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I don't have time to read the link.
Please post a quoted portion of the article.
"Time is Dead", and so is that thread on the CBC, for which I had just prepared a (now dead) posting comparing Sven's offerings with those of Peter Sellers' Chauncy Gardner. Someday, Maysie, you might offer up a rationale for your timing (in this case, aabout 8:30 a.m. on Jan. 2) in deciding to terminate. Thread drift? Yeah, but perhaps you or another PooBah could have intervened and told the bastard to lay off his star spangled innuendo? Maybe next time?
George, you should take your justified complaint to this thread. Maysie is just following babble policy as it has been established for years. But perhaps it's time for a change.
Your link of Jan. 1, is vital to understanding the history of each system:
January 1, 2009 - 1:06pm
For Sven and others who might be reading this thread, here is a good article on the importance and influence of public broadcasting:
Would you care to start another thread with the major arguments for retaining the CBC (as determined by a parliamentary committee in 1932) central to understanding the need today for public broadcasting? And again posting that link in a living thread?
Nothing has changed. Nada!
What say, FM? Have you read the link? I would think you could point to more than a few ways in which CBC digresses from the original format/mandate.
I don't really buy the 'end of journalism' line, George. When they speak of the 'end of journalism' what they seem to be referencing is the end of reliable and informative news coverage by the MSM. That's been dead for years. Which is why, I guess, I so counted on the CBC.
I expected the CBC to provide dispassionate, and in-depth news coverage. I couldn't get the former but I was prepared to settle for the latter. Despite what I want, my better half still insists on listening to CBC radio and so it was today, at noon, the Ceeb was on and ... the noon news? I'd guess they wrapped up the whole world and Canada in about five minutes. Which is to say, it was as shallow as the news break from the local Top 40 station.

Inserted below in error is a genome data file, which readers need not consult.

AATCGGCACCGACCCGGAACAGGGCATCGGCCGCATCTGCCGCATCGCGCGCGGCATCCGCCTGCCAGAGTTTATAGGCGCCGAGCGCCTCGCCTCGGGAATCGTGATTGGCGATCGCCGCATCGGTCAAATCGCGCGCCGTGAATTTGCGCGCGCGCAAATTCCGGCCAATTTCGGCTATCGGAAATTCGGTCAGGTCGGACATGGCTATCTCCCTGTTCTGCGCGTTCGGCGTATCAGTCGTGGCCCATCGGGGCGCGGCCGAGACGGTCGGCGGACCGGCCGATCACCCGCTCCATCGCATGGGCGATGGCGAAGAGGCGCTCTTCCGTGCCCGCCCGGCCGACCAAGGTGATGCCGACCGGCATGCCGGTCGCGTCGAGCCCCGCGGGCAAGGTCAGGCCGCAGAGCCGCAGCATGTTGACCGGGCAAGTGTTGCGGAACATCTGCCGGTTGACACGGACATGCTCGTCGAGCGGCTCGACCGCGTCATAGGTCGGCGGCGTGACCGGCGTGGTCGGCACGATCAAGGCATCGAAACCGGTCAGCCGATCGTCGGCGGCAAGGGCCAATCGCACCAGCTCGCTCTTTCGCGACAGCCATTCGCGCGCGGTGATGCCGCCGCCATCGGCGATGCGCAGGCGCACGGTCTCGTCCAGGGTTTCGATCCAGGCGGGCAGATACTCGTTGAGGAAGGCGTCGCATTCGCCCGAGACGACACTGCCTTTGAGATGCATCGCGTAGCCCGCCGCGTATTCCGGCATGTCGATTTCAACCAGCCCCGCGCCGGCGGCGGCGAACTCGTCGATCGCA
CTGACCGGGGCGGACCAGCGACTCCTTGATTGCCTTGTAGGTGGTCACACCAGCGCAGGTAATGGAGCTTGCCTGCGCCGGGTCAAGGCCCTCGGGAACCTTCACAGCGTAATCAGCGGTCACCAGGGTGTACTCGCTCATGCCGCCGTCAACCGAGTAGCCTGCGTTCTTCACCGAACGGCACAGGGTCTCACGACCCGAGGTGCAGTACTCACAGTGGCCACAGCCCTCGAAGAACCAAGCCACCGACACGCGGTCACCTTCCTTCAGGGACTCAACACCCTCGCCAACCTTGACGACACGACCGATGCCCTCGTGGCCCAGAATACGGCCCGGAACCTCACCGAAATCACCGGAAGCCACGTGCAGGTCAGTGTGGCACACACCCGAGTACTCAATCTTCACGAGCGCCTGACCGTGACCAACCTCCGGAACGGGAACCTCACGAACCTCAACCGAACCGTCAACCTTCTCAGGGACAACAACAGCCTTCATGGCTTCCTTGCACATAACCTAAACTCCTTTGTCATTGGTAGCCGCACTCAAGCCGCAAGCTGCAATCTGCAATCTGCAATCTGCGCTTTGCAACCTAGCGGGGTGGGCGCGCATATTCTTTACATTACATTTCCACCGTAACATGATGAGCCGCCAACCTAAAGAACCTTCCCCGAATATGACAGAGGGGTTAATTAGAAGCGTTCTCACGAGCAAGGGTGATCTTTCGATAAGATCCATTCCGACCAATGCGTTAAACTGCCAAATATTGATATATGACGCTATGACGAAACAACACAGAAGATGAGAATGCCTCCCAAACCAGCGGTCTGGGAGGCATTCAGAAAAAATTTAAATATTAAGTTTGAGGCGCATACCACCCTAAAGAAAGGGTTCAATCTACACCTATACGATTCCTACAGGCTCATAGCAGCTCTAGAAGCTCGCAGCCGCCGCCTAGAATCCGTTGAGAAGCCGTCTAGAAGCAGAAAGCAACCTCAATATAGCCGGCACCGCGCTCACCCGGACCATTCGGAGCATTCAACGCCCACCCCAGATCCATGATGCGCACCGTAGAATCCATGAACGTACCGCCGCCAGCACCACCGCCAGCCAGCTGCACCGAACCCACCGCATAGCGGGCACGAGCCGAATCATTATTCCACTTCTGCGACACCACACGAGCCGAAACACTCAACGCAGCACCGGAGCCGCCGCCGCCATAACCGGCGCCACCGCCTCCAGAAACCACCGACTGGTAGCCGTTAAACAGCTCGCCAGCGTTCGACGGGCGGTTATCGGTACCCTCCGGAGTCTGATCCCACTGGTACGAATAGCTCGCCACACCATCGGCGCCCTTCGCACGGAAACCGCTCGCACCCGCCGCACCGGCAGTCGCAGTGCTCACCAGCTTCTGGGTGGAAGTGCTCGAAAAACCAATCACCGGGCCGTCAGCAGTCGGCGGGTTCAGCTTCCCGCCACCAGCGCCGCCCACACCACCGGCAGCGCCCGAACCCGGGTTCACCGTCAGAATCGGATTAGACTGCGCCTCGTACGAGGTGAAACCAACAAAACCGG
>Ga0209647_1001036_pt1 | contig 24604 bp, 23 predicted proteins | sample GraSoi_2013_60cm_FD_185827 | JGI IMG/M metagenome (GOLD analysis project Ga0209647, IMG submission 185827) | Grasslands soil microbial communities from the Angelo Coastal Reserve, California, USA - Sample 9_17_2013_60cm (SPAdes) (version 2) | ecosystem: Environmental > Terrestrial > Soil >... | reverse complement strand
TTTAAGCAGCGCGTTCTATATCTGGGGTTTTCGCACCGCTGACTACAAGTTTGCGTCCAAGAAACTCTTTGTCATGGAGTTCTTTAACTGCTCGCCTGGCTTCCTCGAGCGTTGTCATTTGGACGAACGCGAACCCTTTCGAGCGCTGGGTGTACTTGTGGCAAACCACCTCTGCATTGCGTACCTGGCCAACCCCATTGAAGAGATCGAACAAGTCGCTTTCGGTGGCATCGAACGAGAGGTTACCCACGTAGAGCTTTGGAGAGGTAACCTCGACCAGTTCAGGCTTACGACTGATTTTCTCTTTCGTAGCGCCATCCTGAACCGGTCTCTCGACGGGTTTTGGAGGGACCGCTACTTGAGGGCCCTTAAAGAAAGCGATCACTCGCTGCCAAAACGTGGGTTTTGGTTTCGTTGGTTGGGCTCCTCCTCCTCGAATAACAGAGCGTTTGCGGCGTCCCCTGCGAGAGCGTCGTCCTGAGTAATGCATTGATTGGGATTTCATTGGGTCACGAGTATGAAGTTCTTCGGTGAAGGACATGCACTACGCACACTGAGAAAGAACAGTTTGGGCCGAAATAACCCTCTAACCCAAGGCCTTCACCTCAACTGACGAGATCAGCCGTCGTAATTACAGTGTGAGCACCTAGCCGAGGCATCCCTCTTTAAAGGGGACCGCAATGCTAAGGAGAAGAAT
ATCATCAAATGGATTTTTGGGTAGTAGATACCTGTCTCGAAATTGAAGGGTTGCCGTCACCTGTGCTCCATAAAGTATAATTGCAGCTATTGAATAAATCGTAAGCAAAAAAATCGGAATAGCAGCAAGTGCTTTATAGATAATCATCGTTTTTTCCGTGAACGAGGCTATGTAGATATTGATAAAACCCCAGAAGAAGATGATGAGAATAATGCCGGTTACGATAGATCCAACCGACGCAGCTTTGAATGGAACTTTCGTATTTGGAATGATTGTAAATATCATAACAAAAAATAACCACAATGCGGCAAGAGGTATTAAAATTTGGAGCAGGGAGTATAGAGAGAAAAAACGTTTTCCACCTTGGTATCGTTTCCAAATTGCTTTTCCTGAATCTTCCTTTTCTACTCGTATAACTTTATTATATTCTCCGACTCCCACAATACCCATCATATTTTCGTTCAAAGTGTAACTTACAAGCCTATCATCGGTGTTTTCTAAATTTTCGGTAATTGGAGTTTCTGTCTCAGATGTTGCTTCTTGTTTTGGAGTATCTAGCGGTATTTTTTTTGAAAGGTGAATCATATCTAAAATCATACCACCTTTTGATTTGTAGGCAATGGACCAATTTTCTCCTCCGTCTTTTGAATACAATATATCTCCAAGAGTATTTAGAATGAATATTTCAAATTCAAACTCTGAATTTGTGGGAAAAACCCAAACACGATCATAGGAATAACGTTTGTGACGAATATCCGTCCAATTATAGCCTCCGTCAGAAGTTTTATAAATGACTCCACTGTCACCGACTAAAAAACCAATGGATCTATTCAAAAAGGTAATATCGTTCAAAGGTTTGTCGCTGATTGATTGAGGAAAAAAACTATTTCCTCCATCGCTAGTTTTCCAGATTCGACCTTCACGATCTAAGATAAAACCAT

But I do believe journalism is alive and well on the Internet. There are many excellent sites and there are professional news gatherers as well as amateur, All of these voices provide a diversity that simply can't be found from the North American MSM includng the CBC. And many offer insights and background to challenge the biases of even crusty old cynics like myself.
I couldn't agree, more, FM. It's frustratingly painful to hear the way in which such shallow analysis is given to important issues and I think that's getting worse on the CBC. There are programs where this isn't the case but they are getting to be fewer in number, in frequency and, in general availability. For example, I think that BC Almanac does quite a good job of focussing on a particular news item and presenting different views on that item, as well as not cutting progressive callers short when they offer another angle -- as compared to Cross Country Check-up.
I also find it ironic that the very network that aired the documentary "Manufacturing Consent" (http://www3.nfb.ca/collection/films/fiche/index.php?id=54943) which articulated and expanded upon my own wonderings and observations, has capitulated to the corporate agenda as presented in that film.
I can still be informed by some CBC programming, even while I'm poring over the profundities proffered on babble. There's the Globe and Mail and the local Record (hey, got two quietly snarky letters in to the editor in last two publishing days, on greed and green things) and then there's the library.
I'm going to work at developing the ability to describe your contemporary human model, FM.
And thanks for posting that link on CBC history, Loretta. If we can change the political climate along with CBCs brass, they'll soon find their nerve again.
Looks like the subject is exhausted.
Movin' on up!